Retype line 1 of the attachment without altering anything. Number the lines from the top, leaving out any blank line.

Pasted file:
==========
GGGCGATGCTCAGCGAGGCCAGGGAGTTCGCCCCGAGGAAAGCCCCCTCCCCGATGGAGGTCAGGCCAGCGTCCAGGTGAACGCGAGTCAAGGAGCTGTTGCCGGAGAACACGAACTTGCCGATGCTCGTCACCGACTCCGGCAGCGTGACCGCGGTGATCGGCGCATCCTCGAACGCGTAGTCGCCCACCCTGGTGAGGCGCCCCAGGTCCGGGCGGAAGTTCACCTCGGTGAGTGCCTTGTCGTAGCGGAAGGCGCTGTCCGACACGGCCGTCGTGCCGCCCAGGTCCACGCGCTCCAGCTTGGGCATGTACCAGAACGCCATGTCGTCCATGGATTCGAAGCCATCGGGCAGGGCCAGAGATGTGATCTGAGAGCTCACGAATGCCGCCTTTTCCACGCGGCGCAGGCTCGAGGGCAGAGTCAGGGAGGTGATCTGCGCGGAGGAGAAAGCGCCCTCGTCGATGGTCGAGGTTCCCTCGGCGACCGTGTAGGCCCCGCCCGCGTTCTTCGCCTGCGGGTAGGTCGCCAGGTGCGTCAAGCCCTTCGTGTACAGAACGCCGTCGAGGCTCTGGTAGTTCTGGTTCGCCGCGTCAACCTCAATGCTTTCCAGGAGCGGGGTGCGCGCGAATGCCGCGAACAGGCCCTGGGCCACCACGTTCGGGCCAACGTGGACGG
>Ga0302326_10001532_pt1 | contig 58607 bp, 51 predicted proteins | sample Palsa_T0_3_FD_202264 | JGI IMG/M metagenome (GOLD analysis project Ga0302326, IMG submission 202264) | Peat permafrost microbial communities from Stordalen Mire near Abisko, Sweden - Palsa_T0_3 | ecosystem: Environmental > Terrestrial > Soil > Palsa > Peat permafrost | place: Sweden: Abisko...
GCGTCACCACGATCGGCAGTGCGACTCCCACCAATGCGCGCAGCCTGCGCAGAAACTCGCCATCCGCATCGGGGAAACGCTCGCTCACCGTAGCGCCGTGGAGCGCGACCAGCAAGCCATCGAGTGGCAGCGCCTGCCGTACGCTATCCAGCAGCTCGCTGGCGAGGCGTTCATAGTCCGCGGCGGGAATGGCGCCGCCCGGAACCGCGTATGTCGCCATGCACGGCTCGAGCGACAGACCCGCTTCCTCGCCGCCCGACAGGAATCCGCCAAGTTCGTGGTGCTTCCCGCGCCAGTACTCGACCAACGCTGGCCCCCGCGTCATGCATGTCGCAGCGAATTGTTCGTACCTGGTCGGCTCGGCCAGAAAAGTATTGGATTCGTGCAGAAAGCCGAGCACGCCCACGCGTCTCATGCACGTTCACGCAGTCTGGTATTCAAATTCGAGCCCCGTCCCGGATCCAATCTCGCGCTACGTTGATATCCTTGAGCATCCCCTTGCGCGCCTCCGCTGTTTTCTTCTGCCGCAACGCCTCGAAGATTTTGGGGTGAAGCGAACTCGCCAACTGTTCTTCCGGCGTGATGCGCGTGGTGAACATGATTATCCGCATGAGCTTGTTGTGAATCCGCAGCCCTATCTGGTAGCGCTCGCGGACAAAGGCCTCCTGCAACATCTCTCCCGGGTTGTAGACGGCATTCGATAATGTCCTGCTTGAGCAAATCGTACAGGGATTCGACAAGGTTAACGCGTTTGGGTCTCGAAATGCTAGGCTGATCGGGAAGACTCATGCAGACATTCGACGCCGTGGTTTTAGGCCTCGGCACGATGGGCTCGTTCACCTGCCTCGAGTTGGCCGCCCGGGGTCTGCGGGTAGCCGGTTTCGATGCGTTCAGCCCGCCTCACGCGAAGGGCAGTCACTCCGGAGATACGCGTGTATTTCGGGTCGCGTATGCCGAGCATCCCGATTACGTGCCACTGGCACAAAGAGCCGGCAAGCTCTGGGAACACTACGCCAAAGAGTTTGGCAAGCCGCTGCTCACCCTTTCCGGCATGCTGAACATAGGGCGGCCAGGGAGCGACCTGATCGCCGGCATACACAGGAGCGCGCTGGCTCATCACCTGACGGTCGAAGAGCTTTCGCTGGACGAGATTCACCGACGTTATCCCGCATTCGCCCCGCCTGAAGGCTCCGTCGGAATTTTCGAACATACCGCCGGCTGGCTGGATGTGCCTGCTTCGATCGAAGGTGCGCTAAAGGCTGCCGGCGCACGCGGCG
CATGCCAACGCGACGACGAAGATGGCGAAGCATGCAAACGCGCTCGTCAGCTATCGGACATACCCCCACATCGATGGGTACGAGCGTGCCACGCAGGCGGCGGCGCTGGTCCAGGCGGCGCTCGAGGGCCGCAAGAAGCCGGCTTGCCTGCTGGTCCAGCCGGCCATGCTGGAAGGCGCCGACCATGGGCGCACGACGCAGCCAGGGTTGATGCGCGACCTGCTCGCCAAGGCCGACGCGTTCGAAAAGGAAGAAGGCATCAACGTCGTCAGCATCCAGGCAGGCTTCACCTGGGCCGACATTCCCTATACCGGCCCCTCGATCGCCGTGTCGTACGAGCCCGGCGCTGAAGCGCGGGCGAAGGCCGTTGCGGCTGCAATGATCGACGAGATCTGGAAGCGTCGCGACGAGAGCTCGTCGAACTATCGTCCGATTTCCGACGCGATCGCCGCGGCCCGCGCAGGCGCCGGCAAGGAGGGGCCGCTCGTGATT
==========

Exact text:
GGGCGATGCTCAGCGAGGCCAGGGAGTTCGCCCCGAGGAAAGCCCCCTCCCCGATGGAGGTCAGGCCAGCGTCCAGGTGAACGCGAGTCAAGGAGCTGTTGCCGGAGAACACGAACTTGCCGATGCTCGTCACCGACTCCGGCAGCGTGACCGCGGTGATCGGCGCATCCTCGAACGCGTAGTCGCCCACCCTGGTGAGGCGCCCCAGGTCCGGGCGGAAGTTCACCTCGGTGAGTGCCTTGTCGTAGCGGAAGGCGCTGTCCGACACGGCCGTCGTGCCGCCCAGGTCCACGCGCTCCAGCTTGGGCATGTACCAGAACGCCATGTCGTCCATGGATTCGAAGCCATCGGGCAGGGCCAGAGATGTGATCTGAGAGCTCACGAATGCCGCCTTTTCCACGCGGCGCAGGCTCGAGGGCAGAGTCAGGGAGGTGATCTGCGCGGAGGAGAAAGCGCCCTCGTCGATGGTCGAGGTTCCCTCGGCGACCGTGTAGGCCCCGCCCGCGTTCTTCGCCTGCGGGTAGGTCGCCAGGTGCGTCAAGCCCTTCGTGTACAGAACGCCGTCGAGGCTCTGGTAGTTCTGGTTCGCCGCGTCAACCTCAATGCTTTCCAGGAGCGGGGTGCGCGCGAATGCCGCGAACAGGCCCTGGGCCACCACGTTCGGGCCAACGTGGACGG